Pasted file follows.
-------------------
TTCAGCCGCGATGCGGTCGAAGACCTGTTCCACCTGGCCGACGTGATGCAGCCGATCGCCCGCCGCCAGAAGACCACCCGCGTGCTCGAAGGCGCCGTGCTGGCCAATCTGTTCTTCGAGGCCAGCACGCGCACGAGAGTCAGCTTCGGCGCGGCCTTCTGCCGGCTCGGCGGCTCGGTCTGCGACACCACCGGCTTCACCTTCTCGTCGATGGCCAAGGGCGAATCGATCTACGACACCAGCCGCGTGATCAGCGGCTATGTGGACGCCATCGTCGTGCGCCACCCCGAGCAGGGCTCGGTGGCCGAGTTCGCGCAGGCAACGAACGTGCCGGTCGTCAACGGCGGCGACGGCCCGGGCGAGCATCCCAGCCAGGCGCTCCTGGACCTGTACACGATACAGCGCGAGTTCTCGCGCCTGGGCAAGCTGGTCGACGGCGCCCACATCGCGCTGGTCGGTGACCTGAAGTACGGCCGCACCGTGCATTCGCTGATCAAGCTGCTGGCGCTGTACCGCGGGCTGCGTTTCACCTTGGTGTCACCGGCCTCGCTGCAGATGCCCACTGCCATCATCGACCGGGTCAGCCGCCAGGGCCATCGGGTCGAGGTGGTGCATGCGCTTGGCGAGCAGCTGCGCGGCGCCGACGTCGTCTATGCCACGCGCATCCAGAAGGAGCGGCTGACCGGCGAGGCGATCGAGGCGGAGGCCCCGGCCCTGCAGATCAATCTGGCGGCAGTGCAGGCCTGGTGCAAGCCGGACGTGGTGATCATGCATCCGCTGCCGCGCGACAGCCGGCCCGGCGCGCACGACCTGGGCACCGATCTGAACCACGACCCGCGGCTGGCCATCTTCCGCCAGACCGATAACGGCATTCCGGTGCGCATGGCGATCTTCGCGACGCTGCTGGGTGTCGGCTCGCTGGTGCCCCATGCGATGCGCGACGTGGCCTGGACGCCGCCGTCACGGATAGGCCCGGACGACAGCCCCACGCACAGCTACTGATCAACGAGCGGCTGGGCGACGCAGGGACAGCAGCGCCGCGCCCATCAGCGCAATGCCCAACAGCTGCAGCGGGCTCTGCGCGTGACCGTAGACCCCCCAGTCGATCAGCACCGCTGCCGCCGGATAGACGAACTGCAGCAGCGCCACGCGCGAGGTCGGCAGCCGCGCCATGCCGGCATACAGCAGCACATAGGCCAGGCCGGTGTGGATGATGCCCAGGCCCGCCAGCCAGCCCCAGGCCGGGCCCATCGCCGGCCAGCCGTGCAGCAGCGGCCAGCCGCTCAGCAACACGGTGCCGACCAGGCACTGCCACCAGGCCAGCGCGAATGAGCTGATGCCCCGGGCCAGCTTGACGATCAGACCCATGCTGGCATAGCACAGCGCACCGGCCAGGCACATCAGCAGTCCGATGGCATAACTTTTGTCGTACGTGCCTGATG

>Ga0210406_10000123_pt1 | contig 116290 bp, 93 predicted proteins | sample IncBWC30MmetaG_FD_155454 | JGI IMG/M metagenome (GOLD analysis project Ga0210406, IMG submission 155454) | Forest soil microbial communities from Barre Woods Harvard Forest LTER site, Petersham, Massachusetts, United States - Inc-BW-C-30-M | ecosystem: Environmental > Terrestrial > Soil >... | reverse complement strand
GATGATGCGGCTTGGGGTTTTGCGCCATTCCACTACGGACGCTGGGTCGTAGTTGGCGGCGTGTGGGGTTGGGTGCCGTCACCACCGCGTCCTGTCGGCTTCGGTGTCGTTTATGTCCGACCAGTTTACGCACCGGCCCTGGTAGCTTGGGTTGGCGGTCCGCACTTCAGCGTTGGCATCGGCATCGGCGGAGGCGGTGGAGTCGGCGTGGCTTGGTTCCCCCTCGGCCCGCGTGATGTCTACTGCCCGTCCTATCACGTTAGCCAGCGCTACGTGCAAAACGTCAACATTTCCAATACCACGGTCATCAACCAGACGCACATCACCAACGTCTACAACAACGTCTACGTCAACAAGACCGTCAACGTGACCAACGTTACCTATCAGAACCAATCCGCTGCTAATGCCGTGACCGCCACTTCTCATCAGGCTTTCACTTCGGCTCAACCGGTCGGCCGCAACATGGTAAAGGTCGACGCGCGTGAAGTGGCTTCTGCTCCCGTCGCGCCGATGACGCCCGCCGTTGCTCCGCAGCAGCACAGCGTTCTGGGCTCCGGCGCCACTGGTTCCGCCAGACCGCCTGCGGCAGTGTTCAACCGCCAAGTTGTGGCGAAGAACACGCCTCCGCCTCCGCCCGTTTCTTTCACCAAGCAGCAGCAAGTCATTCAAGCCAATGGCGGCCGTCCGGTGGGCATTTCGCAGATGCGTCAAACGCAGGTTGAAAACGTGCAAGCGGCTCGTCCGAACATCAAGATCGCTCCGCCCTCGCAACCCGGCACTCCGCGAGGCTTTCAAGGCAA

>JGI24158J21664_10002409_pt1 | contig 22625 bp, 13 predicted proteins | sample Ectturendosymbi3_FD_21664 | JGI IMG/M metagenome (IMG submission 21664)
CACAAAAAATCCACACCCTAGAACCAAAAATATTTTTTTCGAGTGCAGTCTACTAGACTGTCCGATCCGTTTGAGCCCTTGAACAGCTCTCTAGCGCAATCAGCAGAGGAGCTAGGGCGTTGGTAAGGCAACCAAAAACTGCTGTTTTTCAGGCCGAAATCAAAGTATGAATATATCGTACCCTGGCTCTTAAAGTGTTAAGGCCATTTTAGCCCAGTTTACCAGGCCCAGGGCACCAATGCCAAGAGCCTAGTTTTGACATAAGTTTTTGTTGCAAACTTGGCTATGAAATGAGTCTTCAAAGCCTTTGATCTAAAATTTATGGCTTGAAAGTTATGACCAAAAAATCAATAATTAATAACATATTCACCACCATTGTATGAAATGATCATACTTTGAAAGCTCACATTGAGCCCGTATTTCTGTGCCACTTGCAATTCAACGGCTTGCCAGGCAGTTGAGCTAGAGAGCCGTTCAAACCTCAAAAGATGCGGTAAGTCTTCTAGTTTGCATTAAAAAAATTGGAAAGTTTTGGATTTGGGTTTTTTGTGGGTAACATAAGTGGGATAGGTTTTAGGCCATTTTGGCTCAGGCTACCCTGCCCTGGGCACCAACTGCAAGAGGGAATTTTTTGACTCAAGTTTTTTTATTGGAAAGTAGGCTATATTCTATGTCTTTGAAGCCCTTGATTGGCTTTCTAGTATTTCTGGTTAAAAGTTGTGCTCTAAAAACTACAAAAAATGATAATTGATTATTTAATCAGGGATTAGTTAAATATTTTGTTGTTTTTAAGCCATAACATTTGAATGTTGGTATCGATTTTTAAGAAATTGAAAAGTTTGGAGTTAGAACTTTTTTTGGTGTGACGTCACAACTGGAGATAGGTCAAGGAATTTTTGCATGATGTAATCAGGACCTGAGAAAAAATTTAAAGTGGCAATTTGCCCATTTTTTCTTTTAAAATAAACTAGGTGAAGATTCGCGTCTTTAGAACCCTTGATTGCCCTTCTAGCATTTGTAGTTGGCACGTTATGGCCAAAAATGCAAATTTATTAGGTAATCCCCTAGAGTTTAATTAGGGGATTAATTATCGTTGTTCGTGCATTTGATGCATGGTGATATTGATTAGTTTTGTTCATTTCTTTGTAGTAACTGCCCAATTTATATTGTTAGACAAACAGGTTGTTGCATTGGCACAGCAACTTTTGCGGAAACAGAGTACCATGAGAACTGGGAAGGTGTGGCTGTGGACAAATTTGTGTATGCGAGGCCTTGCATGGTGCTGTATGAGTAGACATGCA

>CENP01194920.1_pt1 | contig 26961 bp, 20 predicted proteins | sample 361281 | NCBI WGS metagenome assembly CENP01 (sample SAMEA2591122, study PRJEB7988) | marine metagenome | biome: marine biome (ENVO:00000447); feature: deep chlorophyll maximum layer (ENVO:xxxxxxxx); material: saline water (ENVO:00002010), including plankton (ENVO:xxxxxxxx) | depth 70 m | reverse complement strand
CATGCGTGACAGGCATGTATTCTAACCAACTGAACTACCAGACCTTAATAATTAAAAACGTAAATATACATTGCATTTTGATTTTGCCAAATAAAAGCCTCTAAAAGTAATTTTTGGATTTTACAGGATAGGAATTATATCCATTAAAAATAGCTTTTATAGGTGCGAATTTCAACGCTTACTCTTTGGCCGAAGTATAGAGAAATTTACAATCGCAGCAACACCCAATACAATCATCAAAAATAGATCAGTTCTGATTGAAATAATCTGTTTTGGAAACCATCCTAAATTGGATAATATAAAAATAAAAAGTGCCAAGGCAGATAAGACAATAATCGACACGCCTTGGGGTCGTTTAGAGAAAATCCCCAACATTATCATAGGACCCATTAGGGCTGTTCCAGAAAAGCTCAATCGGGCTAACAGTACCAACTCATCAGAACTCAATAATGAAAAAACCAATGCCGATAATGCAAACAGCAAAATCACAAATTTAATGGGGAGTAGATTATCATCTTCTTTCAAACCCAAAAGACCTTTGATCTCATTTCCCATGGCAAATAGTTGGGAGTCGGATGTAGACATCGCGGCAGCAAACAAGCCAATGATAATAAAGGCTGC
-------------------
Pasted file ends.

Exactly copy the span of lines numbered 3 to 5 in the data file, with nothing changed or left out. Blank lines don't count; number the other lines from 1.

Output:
GATGATGCGGCTTGGGGTTTTGCGCCATTCCACTACGGACGCTGGGTCGTAGTTGGCGGCGTGTGGGGTTGGGTGCCGTCACCACCGCGTCCTGTCGGCTTCGGTGTCGTTTATGTCCGACCAGTTTACGCACCGGCCCTGGTAGCTTGGGTTGGCGGTCCGCACTTCAGCGTTGGCATCGGCATCGGCGGAGGCGGTGGAGTCGGCGTGGCTTGGTTCCCCCTCGGCCCGCGTGATGTCTACTGCCCGTCCTATCACGTTAGCCAGCGCTACGTGCAAAACGTCAACATTTCCAATACCACGGTCATCAACCAGACGCACATCACCAACGTCTACAACAACGTCTACGTCAACAAGACCGTCAACGTGACCAACGTTACCTATCAGAACCAATCCGCTGCTAATGCCGTGACCGCCACTTCTCATCAGGCTTTCACTTCGGCTCAACCGGTCGGCCGCAACATGGTAAAGGTCGACGCGCGTGAAGTGGCTTCTGCTCCCGTCGCGCCGATGACGCCCGCCGTTGCTCCGCAGCAGCACAGCGTTCTGGGCTCCGGCGCCACTGGTTCCGCCAGACCGCCTGCGGCAGTGTTCAACCGCCAAGTTGTGGCGAAGAACACGCCTCCGCCTCCGCCCGTTTCTTTCACCAAGCAGCAGCAAGTCATTCAAGCCAATGGCGGCCGTCCGGTGGGCATTTCGCAGATGCGTCAAACGCAGGTTGAAAACGTGCAAGCGGCTCGTCCGAACATCAAGATCGCTCCGCCCTCGCAACCCGGCACTCCGCGAGGCTTTCAAGGCAA

>JGI24158J21664_10002409_pt1 | contig 22625 bp, 13 predicted proteins | sample Ectturendosymbi3_FD_21664 | JGI IMG/M metagenome (IMG submission 21664)
CACAAAAAATCCACACCCTAGAACCAAAAATATTTTTTTCGAGTGCAGTCTACTAGACTGTCCGATCCGTTTGAGCCCTTGAACAGCTCTCTAGCGCAATCAGCAGAGGAGCTAGGGCGTTGGTAAGGCAACCAAAAACTGCTGTTTTTCAGGCCGAAATCAAAGTATGAATATATCGTACCCTGGCTCTTAAAGTGTTAAGGCCATTTTAGCCCAGTTTACCAGGCCCAGGGCACCAATGCCAAGAGCCTAGTTTTGACATAAGTTTTTGTTGCAAACTTGGCTATGAAATGAGTCTTCAAAGCCTTTGATCTAAAATTTATGGCTTGAAAGTTATGACCAAAAAATCAATAATTAATAACATATTCACCACCATTGTATGAAATGATCATACTTTGAAAGCTCACATTGAGCCCGTATTTCTGTGCCACTTGCAATTCAACGGCTTGCCAGGCAGTTGAGCTAGAGAGCCGTTCAAACCTCAAAAGATGCGGTAAGTCTTCTAGTTTGCATTAAAAAAATTGGAAAGTTTTGGATTTGGGTTTTTTGTGGGTAACATAAGTGGGATAGGTTTTAGGCCATTTTGGCTCAGGCTACCCTGCCCTGGGCACCAACTGCAAGAGGGAATTTTTTGACTCAAGTTTTTTTATTGGAAAGTAGGCTATATTCTATGTCTTTGAAGCCCTTGATTGGCTTTCTAGTATTTCTGGTTAAAAGTTGTGCTCTAAAAACTACAAAAAATGATAATTGATTATTTAATCAGGGATTAGTTAAATATTTTGTTGTTTTTAAGCCATAACATTTGAATGTTGGTATCGATTTTTAAGAAATTGAAAAGTTTGGAGTTAGAACTTTTTTTGGTGTGACGTCACAACTGGAGATAGGTCAAGGAATTTTTGCATGATGTAATCAGGACCTGAGAAAAAATTTAAAGTGGCAATTTGCCCATTTTTTCTTTTAAAATAAACTAGGTGAAGATTCGCGTCTTTAGAACCCTTGATTGCCCTTCTAGCATTTGTAGTTGGCACGTTATGGCCAAAAATGCAAATTTATTAGGTAATCCCCTAGAGTTTAATTAGGGGATTAATTATCGTTGTTCGTGCATTTGATGCATGGTGATATTGATTAGTTTTGTTCATTTCTTTGTAGTAACTGCCCAATTTATATTGTTAGACAAACAGGTTGTTGCATTGGCACAGCAACTTTTGCGGAAACAGAGTACCATGAGAACTGGGAAGGTGTGGCTGTGGACAAATTTGTGTATGCGAGGCCTTGCATGGTGCTGTATGAGTAGACATGCA